The case is not that interesting and there are so few suspects that there is no real surprise in the end, but the way Lord Wimsey, Miss Climpson, the typist who works for her, and many, many others mobilise to solve the case is lovely. There are, of course, a lot of contemporary issues sprinkled throughout the book spiritualist and inevitable frauds, communists and artists, feminists and such and they make this story very colourful. Mar 01, Olivia-Savannah Roach rated it liked it. This mystery was okay. I wasn't able to guess who committed the crime, or how, so it is definitely unpredictable in that sense.
It was very clever and I admire the novel for that. I did like the plot, and I liked the underlying quiet feminism to it all. I liked the characters well enough, and the writing style had a buoyancy to it which made it nice to read. So why only three stars if I am mentioning all these good things?
Mostly because I don't find it to be a particularly memorable book.
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And m This mystery was okay. And much like the tv series Monk, when the detective decides to pursue one avenue to solve the crime, that's the right avenue. There aren't really many other people he seems to look into or dead ends to read. He kind of sets his path and follows along it. So it wasn't too thrilling, or suspenseful.
It was clever, but the solving of the mystery was straighforward and easy to follow. I like my mysteries with more layers and complication. Lord Peter Whimsy attends the closing arguments of a trial for the accused murderess- cum -author Harriet Vane. From these proceedings he determines two things: 1 she is very much innocent, and 2 she is very much his future wife if she will have him. Wry and amusing and clever and absurd by turns, I honestly was delighted. What a good collection of ba Lord Peter Whimsy attends the closing arguments of a trial for the accused murderess- cum -author Harriet Vane.
What a good collection of banter and teasing and humor, balanced against Peter's fear of failure and the nebulous question of his future relationship with the intriguing Miss Vane. That said, I did think it lagged slightly in the second half when the focus turns to Miss Climpton and the Cattery ladies accomplishing the necessary in order to discover the true murderer. The lack of Peter's driving momentum and Harriet's dry reads was definitely missing.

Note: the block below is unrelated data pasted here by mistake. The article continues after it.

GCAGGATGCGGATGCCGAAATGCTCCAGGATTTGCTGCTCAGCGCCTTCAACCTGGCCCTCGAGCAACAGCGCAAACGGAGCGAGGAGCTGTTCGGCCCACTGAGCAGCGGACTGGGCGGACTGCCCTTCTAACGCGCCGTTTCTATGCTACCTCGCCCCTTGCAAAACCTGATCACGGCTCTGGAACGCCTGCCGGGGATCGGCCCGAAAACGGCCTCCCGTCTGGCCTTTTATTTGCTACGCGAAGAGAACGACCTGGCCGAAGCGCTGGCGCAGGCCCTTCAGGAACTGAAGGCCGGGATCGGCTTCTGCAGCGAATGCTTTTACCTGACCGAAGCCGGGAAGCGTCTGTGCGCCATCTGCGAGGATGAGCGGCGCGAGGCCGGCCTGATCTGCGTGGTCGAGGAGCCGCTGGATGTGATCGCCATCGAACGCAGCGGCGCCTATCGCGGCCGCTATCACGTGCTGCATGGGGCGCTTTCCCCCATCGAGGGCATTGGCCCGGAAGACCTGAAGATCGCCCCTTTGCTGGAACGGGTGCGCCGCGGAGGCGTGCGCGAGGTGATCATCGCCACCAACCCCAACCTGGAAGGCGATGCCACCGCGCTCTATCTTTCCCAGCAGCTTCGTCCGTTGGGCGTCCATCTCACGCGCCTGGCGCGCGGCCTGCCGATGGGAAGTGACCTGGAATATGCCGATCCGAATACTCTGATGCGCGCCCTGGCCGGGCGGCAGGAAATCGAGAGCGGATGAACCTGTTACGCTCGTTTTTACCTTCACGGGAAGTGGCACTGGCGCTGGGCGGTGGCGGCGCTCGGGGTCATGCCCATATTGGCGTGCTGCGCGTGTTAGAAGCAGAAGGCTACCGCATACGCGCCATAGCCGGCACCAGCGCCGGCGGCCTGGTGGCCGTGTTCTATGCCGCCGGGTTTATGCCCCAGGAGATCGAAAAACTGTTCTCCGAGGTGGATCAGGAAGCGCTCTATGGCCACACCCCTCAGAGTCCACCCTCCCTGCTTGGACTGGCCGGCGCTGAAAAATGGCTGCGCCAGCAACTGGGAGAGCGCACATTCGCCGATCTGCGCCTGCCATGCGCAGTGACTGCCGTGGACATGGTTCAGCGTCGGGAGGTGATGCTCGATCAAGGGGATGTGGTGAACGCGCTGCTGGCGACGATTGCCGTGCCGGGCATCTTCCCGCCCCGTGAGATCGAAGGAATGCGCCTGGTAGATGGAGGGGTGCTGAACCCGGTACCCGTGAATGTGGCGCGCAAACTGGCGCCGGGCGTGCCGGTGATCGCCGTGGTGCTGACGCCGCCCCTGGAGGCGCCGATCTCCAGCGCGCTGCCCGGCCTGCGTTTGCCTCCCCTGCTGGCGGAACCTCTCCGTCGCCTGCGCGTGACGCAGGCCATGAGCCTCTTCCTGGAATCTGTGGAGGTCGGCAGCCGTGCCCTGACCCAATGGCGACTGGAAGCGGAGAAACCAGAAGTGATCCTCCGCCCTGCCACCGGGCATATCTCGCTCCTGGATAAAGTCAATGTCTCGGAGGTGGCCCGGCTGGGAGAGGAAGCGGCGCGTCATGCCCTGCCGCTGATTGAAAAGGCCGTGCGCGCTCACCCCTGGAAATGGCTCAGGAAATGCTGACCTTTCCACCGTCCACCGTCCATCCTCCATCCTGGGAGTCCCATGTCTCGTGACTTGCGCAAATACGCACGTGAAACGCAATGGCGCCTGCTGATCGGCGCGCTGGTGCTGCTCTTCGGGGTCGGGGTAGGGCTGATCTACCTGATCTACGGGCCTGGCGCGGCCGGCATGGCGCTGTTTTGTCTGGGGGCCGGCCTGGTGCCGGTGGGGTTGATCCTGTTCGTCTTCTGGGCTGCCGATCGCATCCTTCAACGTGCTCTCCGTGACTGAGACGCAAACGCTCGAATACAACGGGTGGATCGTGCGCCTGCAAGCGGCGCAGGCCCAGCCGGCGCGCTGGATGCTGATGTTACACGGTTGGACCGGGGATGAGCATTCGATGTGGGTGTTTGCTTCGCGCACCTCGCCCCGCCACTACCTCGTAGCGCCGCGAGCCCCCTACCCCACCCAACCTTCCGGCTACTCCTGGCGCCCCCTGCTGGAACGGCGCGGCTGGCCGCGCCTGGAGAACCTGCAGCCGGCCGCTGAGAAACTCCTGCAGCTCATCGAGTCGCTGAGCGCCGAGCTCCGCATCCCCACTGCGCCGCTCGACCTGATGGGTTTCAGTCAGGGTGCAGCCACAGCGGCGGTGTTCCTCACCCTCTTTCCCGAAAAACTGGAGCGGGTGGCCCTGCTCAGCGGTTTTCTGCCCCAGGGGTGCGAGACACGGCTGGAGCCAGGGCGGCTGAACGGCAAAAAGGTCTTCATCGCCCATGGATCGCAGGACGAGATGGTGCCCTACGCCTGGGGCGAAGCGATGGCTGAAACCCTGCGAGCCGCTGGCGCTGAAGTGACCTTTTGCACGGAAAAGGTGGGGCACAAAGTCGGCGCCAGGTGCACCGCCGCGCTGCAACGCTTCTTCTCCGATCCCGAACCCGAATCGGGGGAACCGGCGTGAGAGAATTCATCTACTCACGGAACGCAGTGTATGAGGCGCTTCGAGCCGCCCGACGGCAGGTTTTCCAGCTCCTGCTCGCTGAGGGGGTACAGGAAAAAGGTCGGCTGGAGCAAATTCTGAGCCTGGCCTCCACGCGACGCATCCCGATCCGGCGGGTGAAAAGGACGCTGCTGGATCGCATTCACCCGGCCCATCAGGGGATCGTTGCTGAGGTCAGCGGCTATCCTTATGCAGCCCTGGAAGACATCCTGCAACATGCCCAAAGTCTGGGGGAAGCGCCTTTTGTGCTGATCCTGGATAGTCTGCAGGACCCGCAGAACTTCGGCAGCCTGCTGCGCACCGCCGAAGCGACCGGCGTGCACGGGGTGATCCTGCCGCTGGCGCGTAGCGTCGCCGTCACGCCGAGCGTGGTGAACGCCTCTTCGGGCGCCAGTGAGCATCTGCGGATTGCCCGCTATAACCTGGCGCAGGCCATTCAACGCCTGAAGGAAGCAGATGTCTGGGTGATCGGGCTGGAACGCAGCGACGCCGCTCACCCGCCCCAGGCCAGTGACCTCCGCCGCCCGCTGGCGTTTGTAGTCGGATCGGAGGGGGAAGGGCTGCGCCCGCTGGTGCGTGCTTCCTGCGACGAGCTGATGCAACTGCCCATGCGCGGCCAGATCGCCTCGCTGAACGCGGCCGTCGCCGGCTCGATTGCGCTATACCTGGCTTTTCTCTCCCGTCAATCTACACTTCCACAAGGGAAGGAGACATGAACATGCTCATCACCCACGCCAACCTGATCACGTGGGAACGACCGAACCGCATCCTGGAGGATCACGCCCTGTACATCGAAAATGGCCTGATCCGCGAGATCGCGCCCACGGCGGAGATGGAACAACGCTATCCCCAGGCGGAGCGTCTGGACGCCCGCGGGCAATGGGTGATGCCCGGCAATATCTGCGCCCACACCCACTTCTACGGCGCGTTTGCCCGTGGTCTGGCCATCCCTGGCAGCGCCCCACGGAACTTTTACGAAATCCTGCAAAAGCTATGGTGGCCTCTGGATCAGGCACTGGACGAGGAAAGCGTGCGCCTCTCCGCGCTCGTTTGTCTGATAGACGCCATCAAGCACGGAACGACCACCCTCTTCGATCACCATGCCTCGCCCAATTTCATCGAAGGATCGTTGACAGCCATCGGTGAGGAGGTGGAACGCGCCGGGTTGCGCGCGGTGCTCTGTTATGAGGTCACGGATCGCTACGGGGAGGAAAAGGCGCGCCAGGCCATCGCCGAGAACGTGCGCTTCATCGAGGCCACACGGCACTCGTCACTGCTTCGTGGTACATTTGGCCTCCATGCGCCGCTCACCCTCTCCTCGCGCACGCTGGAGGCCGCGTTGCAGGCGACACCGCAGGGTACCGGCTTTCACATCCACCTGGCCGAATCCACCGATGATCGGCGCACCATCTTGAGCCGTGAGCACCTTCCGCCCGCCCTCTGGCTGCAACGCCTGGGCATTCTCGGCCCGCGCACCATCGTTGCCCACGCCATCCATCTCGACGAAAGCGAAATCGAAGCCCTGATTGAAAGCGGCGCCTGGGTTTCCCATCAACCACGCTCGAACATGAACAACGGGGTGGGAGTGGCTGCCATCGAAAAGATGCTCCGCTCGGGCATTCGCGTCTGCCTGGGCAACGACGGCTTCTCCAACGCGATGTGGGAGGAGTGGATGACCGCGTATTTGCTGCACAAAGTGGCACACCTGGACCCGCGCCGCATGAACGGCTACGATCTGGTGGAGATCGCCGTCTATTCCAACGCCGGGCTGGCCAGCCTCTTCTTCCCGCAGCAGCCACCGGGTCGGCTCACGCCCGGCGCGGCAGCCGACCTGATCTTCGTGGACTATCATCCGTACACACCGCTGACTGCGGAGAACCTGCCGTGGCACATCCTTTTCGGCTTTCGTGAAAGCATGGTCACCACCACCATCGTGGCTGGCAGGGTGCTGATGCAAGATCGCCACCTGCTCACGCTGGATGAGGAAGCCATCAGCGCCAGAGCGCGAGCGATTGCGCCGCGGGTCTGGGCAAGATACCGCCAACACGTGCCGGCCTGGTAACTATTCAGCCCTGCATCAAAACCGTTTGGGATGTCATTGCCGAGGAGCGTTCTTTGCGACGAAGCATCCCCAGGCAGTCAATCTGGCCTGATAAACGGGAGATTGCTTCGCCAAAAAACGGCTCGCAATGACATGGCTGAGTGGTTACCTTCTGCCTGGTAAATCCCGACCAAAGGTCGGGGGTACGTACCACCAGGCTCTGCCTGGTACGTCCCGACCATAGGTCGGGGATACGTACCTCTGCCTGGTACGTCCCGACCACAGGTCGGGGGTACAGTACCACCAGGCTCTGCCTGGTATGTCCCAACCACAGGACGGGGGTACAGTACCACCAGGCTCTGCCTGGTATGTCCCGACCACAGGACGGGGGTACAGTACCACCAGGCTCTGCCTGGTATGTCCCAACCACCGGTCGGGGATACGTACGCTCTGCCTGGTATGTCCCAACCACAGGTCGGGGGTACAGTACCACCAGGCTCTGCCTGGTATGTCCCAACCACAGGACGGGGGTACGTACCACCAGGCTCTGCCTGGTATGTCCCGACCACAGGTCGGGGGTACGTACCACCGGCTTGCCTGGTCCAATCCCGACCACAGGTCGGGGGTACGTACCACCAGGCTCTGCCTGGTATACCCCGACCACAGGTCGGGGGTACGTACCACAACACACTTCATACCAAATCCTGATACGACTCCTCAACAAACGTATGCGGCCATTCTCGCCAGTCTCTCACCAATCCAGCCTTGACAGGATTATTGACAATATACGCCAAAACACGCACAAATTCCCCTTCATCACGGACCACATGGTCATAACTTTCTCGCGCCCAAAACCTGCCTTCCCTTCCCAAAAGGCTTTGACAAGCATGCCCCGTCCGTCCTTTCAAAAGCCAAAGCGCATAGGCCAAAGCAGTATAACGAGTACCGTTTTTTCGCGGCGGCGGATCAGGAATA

Only Peter would consider this successful wooing which is why it works so well for me: "I can produce quite good testimonials. I'm told I make love rather nicely—only I'm at a disadvantage at the moment. One can't be very convincing at the other end of a table with a bloke looking in at the door.
Strong Poison by Dorothy L. Sayers | Waterstones
I look forward to more Cattery adventures. And Peter heckling Parker over his relationship with Mary. And general Vane presence. Change is afoot in the world of Lord Peter Wimsey. People are asking Peter to stay the way he is and it is chilling his soul. Not only does he envision his own altered future, but he sees the societal changes taking place around him, and he knows that change is inevitable. Enter Harriet Vane. It is said that Harriet is an alter-ego for Dorothy L. Say Change is afoot in the world of Lord Peter Wimsey. Sayers herself. I have a hold on a biography of that wonderful woman at my public library and am eagerly awaiting my chance to investigate!
He wanted devotion. I gave him that.
I did, you know. But I couldn't stand being made a fool of. I quite thought he was honest when he said he didn't believe in marriage -- and then it turned out that it was a test, to see whether my devotion was abject enough.